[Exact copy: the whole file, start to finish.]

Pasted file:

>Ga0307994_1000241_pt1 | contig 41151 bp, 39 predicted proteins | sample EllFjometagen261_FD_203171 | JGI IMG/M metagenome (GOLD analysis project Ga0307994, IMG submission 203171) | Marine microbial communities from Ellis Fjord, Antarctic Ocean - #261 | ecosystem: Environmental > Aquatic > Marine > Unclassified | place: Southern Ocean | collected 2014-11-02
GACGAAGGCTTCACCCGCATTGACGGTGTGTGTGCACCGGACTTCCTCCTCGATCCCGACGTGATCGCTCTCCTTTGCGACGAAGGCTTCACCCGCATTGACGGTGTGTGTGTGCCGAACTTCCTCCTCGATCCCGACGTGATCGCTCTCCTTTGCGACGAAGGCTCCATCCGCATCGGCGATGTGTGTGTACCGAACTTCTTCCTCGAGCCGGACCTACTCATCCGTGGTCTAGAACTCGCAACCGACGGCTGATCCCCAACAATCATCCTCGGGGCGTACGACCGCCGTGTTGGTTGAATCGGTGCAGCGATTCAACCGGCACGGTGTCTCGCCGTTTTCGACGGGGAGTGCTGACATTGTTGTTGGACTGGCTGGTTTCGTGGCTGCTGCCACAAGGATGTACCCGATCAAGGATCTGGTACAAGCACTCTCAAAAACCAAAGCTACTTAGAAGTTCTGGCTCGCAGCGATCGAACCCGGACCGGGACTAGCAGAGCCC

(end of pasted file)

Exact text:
>Ga0307994_1000241_pt1 | contig 41151 bp, 39 predicted proteins | sample EllFjometagen261_FD_203171 | JGI IMG/M metagenome (GOLD analysis project Ga0307994, IMG submission 203171) | Marine microbial communities from Ellis Fjord, Antarctic Ocean - #261 | ecosystem: Environmental > Aquatic > Marine > Unclassified | place: Southern Ocean | collected 2014-11-02
GACGAAGGCTTCACCCGCATTGACGGTGTGTGTGCACCGGACTTCCTCCTCGATCCCGACGTGATCGCTCTCCTTTGCGACGAAGGCTTCACCCGCATTGACGGTGTGTGTGTGCCGAACTTCCTCCTCGATCCCGACGTGATCGCTCTCCTTTGCGACGAAGGCTCCATCCGCATCGGCGATGTGTGTGTACCGAACTTCTTCCTCGAGCCGGACCTACTCATCCGTGGTCTAGAACTCGCAACCGACGGCTGATCCCCAACAATCATCCTCGGGGCGTACGACCGCCGTGTTGGTTGAATCGGTGCAGCGATTCAACCGGCACGGTGTCTCGCCGTTTTCGACGGGGAGTGCTGACATTGTTGTTGGACTGGCTGGTTTCGTGGCTGCTGCCACAAGGATGTACCCGATCAAGGATCTGGTACAAGCACTCTCAAAAACCAAAGCTACTTAGAAGTTCTGGCTCGCAGCGATCGAACCCGGACCGGGACTAGCAGAGCCC